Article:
Below is a reprint of a guest commentary submitted to and printed by the Herald and News located in Klamath Falls, Oregon, by Rocky Mountain Elk Foundation President and CEO David Allen.
George Wuerthner wrote May 2 about his desire to respond to “misinformation” regarding the relationship between gray wolves and elk populations across the Northern Rocky Mountains (Elk herds flourish with proper wolf management). His words do nothing but confuse readers about what is really going on.
First of all, Mr. Wuerthner claims Montana elk numbers have flourished since 1992, and he suggests wolves have had no impact on elk populations in Montana. In other words, he applies a broad brush to the overall landscape without zeroing in on specific affected areas.
Statewide elk populations are irrelevant to impacts by wolves. When you talk about wolves, you must address areas where they live — not where they don’t. Elk numbers in the Missouri River Breaks of eastern Montana are unaffected by wolves as there are no wolves in that area; it is an apples to oranges comparison.
Since the reintroduction of WolvesSince the reintroduction of wolves in the mid-1990s, the population of the Northern Yellowstone elk herd is down 80 percent from nearly 20,000 to less than 4,000 today.
In the mid-2000s, some biologists claimed the elk population stabilized in the 6,000 plus range, yet since that time the herd dropped another 30 percent in size and is now below the 4,000 mark for the first time ever!
The story is similar in central Idaho where the elk population dropped 43 percent since 2002. Those are just two examples and there are other pockets with high concentrations of wolves having an effect on elk populations.
Having said that, it must be stated wolves are not the sole cause for elk decline, because habitat issues and other predator populations such as mountain lions and bears also come into play, however wolves play an obvious and significant factor in those regions where their numbers are high.
However, it is no coincidence elk numbers declined significantly since the 1995 wolf reintroduction. This fact cannot be explained away.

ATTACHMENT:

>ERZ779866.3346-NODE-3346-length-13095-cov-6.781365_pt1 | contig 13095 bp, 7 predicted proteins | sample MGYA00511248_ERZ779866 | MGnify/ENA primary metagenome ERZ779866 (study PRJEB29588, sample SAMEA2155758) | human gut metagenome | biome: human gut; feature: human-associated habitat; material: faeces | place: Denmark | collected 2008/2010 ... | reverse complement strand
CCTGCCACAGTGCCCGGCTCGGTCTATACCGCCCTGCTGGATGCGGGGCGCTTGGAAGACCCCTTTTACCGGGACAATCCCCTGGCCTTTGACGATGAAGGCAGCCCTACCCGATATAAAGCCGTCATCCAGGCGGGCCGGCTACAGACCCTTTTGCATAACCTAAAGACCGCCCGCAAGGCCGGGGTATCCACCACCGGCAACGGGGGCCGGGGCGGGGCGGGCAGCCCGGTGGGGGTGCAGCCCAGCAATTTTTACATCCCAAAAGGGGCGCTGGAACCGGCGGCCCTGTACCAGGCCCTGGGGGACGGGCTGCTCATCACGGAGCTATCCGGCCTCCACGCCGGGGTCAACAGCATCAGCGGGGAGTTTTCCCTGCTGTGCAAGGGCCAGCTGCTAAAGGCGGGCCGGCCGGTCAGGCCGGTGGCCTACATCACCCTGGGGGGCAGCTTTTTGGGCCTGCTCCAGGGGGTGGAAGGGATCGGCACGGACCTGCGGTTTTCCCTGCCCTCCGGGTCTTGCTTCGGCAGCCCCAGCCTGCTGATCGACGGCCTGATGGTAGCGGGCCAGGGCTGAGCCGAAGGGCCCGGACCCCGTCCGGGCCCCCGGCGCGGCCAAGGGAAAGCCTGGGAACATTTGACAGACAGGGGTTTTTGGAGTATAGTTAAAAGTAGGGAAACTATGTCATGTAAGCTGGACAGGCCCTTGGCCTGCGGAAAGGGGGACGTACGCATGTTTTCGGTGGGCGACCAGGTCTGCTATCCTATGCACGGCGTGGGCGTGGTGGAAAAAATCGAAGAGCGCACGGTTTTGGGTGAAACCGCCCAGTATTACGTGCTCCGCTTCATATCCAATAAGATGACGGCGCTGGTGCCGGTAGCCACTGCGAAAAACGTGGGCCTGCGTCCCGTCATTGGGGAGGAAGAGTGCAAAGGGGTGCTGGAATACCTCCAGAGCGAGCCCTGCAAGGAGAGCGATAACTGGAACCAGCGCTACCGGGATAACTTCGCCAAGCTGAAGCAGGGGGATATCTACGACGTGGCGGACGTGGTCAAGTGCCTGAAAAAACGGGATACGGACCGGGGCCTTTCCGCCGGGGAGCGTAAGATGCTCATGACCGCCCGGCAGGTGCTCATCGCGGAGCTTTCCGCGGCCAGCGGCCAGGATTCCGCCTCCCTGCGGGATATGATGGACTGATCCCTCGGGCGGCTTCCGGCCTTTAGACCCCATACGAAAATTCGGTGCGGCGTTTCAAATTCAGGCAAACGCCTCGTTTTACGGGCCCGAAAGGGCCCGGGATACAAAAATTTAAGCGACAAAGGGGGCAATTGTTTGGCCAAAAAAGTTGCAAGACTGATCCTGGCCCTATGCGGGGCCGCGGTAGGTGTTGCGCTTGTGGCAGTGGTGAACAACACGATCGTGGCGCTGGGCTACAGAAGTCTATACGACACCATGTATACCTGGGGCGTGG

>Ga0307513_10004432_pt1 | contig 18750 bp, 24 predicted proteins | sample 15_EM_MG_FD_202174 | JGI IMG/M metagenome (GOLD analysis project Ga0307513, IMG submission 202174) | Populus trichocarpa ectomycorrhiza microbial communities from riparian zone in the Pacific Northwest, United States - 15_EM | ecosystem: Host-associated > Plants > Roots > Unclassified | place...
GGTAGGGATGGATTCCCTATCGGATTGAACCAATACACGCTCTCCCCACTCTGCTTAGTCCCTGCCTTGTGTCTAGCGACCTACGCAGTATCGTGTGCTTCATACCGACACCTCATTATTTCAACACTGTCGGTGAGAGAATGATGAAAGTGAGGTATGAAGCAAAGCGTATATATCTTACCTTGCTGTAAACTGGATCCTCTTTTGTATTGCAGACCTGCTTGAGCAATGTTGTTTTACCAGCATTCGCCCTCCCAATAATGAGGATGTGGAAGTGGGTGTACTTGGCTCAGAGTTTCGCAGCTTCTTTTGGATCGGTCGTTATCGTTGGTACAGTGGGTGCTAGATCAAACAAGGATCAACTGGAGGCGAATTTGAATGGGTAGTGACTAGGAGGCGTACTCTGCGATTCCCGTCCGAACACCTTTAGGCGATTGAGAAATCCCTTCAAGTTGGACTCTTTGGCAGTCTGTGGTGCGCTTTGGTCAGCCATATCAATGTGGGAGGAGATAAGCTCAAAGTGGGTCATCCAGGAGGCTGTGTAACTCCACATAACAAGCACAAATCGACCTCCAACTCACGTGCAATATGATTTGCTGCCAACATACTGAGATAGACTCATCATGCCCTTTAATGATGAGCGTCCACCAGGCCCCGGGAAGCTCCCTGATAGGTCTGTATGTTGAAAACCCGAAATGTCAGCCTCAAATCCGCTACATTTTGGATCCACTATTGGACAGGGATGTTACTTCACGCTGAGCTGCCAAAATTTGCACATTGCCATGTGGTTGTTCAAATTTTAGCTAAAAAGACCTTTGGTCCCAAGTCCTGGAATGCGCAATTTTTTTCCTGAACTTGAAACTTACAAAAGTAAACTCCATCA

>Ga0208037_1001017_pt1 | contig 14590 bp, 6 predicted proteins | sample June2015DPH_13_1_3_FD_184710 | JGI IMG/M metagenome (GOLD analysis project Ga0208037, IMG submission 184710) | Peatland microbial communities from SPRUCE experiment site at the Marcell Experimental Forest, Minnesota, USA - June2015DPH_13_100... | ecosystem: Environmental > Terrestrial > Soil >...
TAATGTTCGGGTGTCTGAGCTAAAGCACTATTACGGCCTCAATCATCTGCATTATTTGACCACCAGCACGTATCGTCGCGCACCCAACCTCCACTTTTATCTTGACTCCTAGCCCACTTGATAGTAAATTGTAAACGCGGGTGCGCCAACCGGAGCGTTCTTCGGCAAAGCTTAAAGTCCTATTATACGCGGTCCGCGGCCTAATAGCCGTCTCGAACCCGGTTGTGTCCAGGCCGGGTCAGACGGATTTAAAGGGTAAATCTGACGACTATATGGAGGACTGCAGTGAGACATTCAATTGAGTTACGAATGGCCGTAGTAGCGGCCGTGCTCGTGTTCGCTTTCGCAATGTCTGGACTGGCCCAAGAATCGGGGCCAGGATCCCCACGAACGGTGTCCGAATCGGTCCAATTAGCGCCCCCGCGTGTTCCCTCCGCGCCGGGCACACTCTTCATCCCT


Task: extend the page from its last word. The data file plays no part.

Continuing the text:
Mr. Wuerthner likes to use management objective numbers to bolster his case.
Elk management objective numbers are completely irrelevant to impacts by wolves and Mr. Wuerthner knows it.
He counts on the fact that many people will not know the difference. You could eliminate all wolves today and there would still be areas where elk are above management objectives.
Management objective numbers are set through a political process. They have nothing to do with actual population counts, or trend counts, as they are called by wildlife managers.
Prior to the wolf reintroduction in the Northern Rocky Mountains, recovery goals were agreed to by all, including Mr. Wuerthner. Yet today he and others continue to resist any form of wolf management similar to all other forms of wildlife like bears, mountain lions, deer, elk and so forth.
The dirty little secret is an active controversy over wolves is good for the bottom line for those groups who solicit donations to “save the wolf” and yet put nothing into wildlife management, habitat restoration or anything else related to wildlife management.
We often ask these groups where do those dollars go. No answers are offered. Our audited financials are available to the public, we put our money into the resource and we are proud of it.
More numbers to consider. Montana Fish, Wildlife & Parks estimates Montana’s 2013 minimum wolf count at 627 while also stating in reality the count is “25-35 percent higher.”
If you do the math, you’re looking at a wolf population numbering somewhere between 783 and 846. That’s 500 to 600 percent larger than the original agreed upon federal recovery goal set more than 20 years ago.
Mr. Wuerthner was among those supporting the recovery goals in the mid-1990s, yet he now openly campaigns against them when no new science exists to contradict original recovery goals. Wolf numbers also are well above minimum recovery goals in Idaho and Wyoming. In fact, there is a new study published in the Journal of Animal Ecology strongly suggests an over density of wolf population is likely the biggest threat to wolf mortality, not man.
Lastly, it’s important to examine Mr. Wuerthner’s background. He claims to be an outfitter in Yellowstone Park, yet the park says he is a concessionaire approved for painting and photography. He does not hold active outfitting certification in Montana or Wyoming.
He also works for the Western Watersheds Project, a noted pro-wolf, animal rights group that calls for the elimination of cattle grazing on public ground. And Wuerthner himself has seriously suggested the U.S. to cease cattle production altogether. His opinions are far from objective.
Go to rmef.org for more information.
M. David Allen
RMEF President and CEO